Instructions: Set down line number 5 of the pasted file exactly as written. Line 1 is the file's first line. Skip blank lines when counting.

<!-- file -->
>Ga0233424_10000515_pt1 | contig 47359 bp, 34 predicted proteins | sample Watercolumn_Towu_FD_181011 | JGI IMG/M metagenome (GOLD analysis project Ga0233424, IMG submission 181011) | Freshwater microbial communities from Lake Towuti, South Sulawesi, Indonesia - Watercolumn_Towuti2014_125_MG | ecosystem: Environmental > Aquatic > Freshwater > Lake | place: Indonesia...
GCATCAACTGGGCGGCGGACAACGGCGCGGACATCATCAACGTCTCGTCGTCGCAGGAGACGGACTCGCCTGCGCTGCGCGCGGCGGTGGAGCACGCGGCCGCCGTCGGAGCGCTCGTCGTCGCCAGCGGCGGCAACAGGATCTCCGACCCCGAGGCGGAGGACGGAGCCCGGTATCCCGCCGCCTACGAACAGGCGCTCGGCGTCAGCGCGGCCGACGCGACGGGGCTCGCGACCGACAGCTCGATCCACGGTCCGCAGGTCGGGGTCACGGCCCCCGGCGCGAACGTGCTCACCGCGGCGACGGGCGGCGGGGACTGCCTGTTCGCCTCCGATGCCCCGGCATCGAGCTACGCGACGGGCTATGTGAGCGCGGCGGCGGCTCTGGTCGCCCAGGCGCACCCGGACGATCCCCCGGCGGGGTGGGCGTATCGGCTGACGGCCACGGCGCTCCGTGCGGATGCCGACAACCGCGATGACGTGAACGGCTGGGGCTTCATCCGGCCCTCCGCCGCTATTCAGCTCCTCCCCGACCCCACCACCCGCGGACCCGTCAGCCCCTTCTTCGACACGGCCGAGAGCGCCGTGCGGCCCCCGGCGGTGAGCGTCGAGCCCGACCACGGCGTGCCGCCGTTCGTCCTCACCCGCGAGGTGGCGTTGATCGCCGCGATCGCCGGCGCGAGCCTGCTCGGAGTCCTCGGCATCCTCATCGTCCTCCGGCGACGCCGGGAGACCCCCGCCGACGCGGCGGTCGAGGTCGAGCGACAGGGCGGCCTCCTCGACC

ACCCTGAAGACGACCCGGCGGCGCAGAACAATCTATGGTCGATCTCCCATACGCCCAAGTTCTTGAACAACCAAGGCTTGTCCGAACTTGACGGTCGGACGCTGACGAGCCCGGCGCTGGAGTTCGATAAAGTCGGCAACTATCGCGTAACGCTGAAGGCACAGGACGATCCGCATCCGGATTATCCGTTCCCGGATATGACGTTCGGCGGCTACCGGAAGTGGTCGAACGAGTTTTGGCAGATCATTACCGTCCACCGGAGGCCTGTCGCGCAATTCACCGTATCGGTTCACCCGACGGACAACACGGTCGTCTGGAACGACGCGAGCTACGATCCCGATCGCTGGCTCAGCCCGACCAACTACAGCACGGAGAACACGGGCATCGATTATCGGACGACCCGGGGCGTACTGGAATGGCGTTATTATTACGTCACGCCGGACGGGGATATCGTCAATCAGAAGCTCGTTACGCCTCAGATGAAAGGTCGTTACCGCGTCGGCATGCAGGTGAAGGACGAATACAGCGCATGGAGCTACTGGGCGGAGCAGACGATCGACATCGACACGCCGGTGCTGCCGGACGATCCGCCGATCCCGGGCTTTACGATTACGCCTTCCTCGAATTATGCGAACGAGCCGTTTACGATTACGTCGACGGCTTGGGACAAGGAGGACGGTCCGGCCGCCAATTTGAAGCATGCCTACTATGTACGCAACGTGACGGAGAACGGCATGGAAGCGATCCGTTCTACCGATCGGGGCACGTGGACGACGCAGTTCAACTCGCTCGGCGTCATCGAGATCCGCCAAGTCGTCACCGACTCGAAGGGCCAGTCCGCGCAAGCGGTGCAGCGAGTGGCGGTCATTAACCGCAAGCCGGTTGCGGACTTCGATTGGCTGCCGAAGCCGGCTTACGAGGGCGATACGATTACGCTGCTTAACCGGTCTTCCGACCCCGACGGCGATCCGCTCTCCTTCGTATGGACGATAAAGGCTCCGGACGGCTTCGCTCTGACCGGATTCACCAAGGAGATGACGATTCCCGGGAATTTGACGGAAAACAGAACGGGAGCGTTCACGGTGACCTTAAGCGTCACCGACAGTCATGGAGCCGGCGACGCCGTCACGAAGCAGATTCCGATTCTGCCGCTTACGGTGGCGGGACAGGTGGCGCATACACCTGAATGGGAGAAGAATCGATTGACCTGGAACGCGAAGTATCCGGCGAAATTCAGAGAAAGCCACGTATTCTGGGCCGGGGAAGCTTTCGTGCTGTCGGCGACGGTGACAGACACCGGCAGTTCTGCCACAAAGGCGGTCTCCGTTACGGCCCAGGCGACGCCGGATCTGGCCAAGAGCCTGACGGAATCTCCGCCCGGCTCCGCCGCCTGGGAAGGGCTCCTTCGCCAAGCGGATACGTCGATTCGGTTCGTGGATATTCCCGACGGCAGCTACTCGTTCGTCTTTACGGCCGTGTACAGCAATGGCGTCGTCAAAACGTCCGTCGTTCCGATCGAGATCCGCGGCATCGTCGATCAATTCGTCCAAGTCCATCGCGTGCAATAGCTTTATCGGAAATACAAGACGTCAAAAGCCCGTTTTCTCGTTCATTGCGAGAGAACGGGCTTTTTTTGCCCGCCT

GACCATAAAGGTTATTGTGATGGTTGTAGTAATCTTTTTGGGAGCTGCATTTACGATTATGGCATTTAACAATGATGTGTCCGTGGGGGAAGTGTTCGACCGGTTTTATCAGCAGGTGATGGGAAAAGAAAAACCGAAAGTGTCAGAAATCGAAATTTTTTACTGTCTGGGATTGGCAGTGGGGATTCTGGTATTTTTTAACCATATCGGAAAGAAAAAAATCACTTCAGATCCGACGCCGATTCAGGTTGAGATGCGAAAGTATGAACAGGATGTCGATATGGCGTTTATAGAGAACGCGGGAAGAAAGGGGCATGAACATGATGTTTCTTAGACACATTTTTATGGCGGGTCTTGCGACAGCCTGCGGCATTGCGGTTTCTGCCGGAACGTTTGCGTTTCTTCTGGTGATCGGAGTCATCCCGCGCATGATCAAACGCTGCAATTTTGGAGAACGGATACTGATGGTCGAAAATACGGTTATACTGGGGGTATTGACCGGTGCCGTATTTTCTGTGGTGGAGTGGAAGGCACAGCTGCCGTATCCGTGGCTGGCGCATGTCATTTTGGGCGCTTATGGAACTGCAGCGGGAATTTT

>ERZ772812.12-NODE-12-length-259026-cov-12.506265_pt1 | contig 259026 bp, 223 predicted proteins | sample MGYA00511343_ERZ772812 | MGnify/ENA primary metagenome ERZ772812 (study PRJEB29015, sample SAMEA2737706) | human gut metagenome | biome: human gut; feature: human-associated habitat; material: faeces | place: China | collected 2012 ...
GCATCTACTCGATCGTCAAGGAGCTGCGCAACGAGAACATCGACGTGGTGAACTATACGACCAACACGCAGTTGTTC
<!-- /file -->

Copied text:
>ERZ772812.12-NODE-12-length-259026-cov-12.506265_pt1 | contig 259026 bp, 223 predicted proteins | sample MGYA00511343_ERZ772812 | MGnify/ENA primary metagenome ERZ772812 (study PRJEB29015, sample SAMEA2737706) | human gut metagenome | biome: human gut; feature: human-associated habitat; material: faeces | place: China | collected 2012 ...